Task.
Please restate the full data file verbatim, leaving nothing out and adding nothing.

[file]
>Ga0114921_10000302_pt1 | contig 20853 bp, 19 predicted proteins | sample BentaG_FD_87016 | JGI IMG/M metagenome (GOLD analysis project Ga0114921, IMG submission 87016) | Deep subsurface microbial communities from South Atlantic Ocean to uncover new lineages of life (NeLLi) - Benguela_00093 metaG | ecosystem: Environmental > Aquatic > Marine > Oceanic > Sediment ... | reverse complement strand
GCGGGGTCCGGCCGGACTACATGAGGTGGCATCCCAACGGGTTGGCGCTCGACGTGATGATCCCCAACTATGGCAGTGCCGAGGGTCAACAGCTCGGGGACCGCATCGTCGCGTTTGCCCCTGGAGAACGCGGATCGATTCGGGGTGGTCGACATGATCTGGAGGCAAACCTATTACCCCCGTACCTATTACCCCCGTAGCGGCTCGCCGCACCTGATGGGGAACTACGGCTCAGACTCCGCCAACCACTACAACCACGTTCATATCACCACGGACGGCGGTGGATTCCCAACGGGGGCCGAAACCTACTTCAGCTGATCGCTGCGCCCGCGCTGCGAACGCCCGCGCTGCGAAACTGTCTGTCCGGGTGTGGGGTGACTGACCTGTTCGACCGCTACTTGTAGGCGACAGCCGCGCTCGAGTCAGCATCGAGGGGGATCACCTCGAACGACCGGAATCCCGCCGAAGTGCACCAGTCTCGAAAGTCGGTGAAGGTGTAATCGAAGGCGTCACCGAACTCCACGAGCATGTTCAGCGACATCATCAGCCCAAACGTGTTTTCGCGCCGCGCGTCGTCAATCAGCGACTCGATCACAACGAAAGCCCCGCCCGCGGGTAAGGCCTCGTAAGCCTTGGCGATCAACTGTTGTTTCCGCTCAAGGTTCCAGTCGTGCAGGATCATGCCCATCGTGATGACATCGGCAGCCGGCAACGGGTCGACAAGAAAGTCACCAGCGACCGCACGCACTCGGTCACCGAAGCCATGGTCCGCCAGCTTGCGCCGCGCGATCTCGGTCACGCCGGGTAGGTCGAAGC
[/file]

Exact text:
>Ga0114921_10000302_pt1 | contig 20853 bp, 19 predicted proteins | sample BentaG_FD_87016 | JGI IMG/M metagenome (GOLD analysis project Ga0114921, IMG submission 87016) | Deep subsurface microbial communities from South Atlantic Ocean to uncover new lineages of life (NeLLi) - Benguela_00093 metaG | ecosystem: Environmental > Aquatic > Marine > Oceanic > Sediment ... | reverse complement strand
GCGGGGTCCGGCCGGACTACATGAGGTGGCATCCCAACGGGTTGGCGCTCGACGTGATGATCCCCAACTATGGCAGTGCCGAGGGTCAACAGCTCGGGGACCGCATCGTCGCGTTTGCCCCTGGAGAACGCGGATCGATTCGGGGTGGTCGACATGATCTGGAGGCAAACCTATTACCCCCGTACCTATTACCCCCGTAGCGGCTCGCCGCACCTGATGGGGAACTACGGCTCAGACTCCGCCAACCACTACAACCACGTTCATATCACCACGGACGGCGGTGGATTCCCAACGGGGGCCGAAACCTACTTCAGCTGATCGCTGCGCCCGCGCTGCGAACGCCCGCGCTGCGAAACTGTCTGTCCGGGTGTGGGGTGACTGACCTGTTCGACCGCTACTTGTAGGCGACAGCCGCGCTCGAGTCAGCATCGAGGGGGATCACCTCGAACGACCGGAATCCCGCCGAAGTGCACCAGTCTCGAAAGTCGGTGAAGGTGTAATCGAAGGCGTCACCGAACTCCACGAGCATGTTCAGCGACATCATCAGCCCAAACGTGTTTTCGCGCCGCGCGTCGTCAATCAGCGACTCGATCACAACGAAAGCCCCGCCCGCGGGTAAGGCCTCGTAAGCCTTGGCGATCAACTGTTGTTTCCGCTCAAGGTTCCAGTCGTGCAGGATCATGCCCATCGTGATGACATCGGCAGCCGGCAACGGGTCGACAAGAAAGTCACCAGCGACCGCACGCACTCGGTCACCGAAGCCATGGTCCGCCAGCTTGCGCCGCGCGATCTCGGTCACGCCGGGTAGGTCGAAGC